Insiders indicated the stamp duty holiday on property purchases would also be extended in line with the other coronavirus support measures, the report said.

Britain’s economy had its biggest slump in 300 years in 2020, when it contracted by 10%, and will shrink by 4% in the first three months of 2021, the Bank of England predicts.

($1 = 0.7136 pounds)

 

(Reporting by Vishal Vivek in Bengaluru; Editing by Lincoln Feast.)

 

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Foxconn chairman says expects “limited impact” from chip shortage on clients

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Foxconn chairman says expects "limited impact" from chip shortage on clients 2

TAIPEI (Reuters) – The chairman of Apple Inc supplier Foxconn said on Saturday he expects his company and its clients will face only “limited impact” from a chip shortage that has rattled the global automotive and semiconductor industries.

“Since most of the customers we serve are large customers, they all have proper precautionary planning,” said Liu Young-way, chairman of the manufacturing conglomerate formally known as Hon Hai Precision Industry Co Ltd

“Therefore, the impact on these large customers is there, but limited,” he told reporters.

Liu said he expected the company to do well in the first half of 2021, “especially as the pandemic is easing and demand is still being sustained.”

The global spread of COVID-19 has increased demand for laptops, gaming consoles, and other electronics. This caused chip manufacturers to reallocate capacity away from the automotive sector, which was expecting a steep downturn.

Now, car manufacturers such as Volkswagen AG, General Motors Co and Ford Motor Co have cut output as chip capacity has shrunk.

Counterpoint Research says the shortage has extended to the smartphone sector, with application processors, display driver chips, and power management chips all facing a crunch.

However, the research firm predicts Apple will face a minimal impact, due to its large size and its suppliers’ tendency to prioritise it. Apple is Foxconn’s largest customer.

Foxconn is looking at other areas for growth, including in electric vehicles (EVs), and Liu said their EV development platform MIH now had 736 partner companies participating.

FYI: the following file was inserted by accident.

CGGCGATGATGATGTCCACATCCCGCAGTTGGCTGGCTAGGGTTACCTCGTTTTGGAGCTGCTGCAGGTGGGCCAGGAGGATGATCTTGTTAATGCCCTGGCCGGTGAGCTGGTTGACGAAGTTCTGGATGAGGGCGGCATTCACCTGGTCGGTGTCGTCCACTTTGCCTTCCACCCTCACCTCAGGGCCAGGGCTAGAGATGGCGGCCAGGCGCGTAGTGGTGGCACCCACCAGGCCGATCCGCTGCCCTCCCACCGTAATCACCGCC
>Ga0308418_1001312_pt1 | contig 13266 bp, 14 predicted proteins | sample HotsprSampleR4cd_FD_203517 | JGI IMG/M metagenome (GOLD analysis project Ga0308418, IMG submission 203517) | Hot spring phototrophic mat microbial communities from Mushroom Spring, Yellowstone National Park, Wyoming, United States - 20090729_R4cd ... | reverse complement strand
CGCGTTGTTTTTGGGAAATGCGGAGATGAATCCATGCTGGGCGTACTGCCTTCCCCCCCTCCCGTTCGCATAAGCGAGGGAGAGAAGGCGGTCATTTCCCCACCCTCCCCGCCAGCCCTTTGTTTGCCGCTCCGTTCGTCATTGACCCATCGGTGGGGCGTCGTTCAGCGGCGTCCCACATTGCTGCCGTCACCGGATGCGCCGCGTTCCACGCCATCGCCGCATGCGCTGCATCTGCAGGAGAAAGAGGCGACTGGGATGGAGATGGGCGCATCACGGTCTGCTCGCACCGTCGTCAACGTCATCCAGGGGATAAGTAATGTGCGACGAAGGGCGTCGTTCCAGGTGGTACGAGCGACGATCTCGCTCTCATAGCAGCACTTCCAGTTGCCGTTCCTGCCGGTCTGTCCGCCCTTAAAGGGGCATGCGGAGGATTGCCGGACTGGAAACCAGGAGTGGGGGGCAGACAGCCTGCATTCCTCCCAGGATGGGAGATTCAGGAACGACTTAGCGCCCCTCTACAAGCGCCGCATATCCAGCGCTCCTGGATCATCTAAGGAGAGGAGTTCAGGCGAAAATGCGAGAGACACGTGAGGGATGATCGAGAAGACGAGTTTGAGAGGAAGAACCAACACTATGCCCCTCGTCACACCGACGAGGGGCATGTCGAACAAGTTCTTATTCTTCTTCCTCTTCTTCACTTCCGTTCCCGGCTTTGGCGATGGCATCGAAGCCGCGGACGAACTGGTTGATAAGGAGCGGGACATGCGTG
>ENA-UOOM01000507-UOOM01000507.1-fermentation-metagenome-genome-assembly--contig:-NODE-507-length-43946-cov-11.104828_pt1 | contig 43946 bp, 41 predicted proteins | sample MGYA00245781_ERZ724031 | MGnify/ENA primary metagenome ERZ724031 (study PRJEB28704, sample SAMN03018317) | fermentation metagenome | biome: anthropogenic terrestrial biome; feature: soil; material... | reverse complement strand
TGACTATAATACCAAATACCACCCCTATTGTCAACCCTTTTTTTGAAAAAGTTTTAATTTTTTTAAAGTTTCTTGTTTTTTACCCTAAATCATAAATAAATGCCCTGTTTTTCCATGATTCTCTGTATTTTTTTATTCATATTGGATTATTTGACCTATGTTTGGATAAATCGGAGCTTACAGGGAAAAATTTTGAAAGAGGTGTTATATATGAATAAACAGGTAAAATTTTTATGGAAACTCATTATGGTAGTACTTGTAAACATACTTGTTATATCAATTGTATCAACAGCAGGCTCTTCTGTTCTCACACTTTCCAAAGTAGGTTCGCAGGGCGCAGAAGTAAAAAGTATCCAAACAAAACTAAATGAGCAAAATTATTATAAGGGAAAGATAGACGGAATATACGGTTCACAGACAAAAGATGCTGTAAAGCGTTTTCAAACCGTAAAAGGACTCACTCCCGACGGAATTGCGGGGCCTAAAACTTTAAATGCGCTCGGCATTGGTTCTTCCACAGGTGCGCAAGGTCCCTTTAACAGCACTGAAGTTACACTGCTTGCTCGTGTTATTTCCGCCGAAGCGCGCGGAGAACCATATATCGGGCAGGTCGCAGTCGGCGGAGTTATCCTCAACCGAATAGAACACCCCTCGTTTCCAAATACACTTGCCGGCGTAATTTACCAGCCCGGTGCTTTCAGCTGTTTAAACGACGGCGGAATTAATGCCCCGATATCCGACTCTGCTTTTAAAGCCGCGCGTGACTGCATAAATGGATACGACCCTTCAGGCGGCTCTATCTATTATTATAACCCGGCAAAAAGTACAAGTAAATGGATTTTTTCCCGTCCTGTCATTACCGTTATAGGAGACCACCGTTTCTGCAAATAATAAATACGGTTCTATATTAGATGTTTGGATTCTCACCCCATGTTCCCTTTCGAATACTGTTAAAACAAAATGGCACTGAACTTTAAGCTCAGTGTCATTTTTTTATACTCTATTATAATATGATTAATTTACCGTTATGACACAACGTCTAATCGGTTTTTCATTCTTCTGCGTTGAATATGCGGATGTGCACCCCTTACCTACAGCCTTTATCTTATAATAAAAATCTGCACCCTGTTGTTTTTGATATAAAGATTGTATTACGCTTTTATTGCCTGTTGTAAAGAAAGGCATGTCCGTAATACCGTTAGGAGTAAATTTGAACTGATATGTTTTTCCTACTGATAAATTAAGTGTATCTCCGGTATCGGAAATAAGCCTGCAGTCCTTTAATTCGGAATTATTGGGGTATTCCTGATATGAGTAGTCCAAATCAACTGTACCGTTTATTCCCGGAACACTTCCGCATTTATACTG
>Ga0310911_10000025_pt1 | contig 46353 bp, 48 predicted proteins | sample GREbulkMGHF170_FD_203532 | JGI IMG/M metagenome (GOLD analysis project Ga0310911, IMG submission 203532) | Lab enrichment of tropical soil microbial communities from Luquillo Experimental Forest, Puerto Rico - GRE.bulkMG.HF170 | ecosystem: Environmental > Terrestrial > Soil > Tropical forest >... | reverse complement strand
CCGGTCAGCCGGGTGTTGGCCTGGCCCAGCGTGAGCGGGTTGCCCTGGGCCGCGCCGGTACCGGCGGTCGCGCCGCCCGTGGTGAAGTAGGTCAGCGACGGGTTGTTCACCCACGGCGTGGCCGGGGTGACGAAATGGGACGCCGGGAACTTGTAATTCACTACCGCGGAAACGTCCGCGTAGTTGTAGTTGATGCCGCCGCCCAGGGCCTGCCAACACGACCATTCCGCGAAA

He expected it would have two or three models to show by the fourth quarter, though did not expect EVs to make an obvious contribution to company earnings until 2023.

Liu also said the company was still looking for semiconductor fab purchase opportunities in Southeast Asia after not winning a bid to take over a stake in Malaysia-based 8-inch foundry house Silterra.

(Reporting by Ben Blanchard and Jeanny Kao; Writing by Josh Horwitz; Editing by William Mallard and Ana Nicolaci da Costa)

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EU seeks alliance with U.S. on climate change, tech rules

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EU seeks alliance with U.S. on climate change, tech rules 3

By Sabine Siebold and Kate Abnett

BERLIN (Reuters) – Europe and the United States should join forces in the fight against climate change and agree on a new framework for the digital market, limiting the power of big tech companies, European Union chief executive Ursula von der Leyen said.

“I am sure: A shared transatlantic commitment to a net-zero emissions pathway by 2050 would make climate neutrality a new global benchmark,” the president of the European Commission said in a speech at the virtual Munich Security Conference on Friday.

“Together, we could create a digital economy rulebook that is valid worldwide: a set of rules based on our values, human rights and pluralism, inclusion and the protection of privacy.”

The EU has pledged to cut its net greenhouse gas emissions to zero by 2050, while President Joe Biden has committed the United States to become a “net zero economy” by 2050.

Scientists say the world must reach net zero emissions by 2050 to limit global temperature increases to 1.5 degrees above pre-industrial times and avert the most catastrophic impacts of climate change.

The hope is that a transatlantic alliance could help persuade large emitters who have yet to commit to this timeline – including China, which is aiming for carbon neutrality by 2060, and India.

“The United States is our natural partner for global leadership on climate change,” von der Leyen said.

She called the Jan. 6 storming of the U.S. Capitol a turning point for the discussion on the impact social media has on democracies.

“Of course, imposing democratic limits on the uncontrolled power of big tech companies alone will not stop political violence,” von der Leyen said. “But it is an important step.”

She was referring to a draft set of rules unveiled in December which aims to rein in tech companies that control troves of data and online platforms relied on by thousands of companies and millions of Europeans for work and social interactions.

They show the European Commission’s frustration with its antitrust cases against the tech giants, notably Alphabet Inc’s Google, which critics say have not addressed the problem.

But they also risk inflaming tensions with Washington, already irked by Brussels’ attempts to tax U.S. tech firms more.

Von der Leyen said Facebook’s decision on a news blackout on Thursday in response to a forthcoming Australian law requiring it and Google to share revenue from news underscored the importance of a global approach to dealing with tech giants.

(Additional reporting by Foo Yun Chee; editing by Robin Emmott and Nick Macfie; editing by Jonathan Oatis)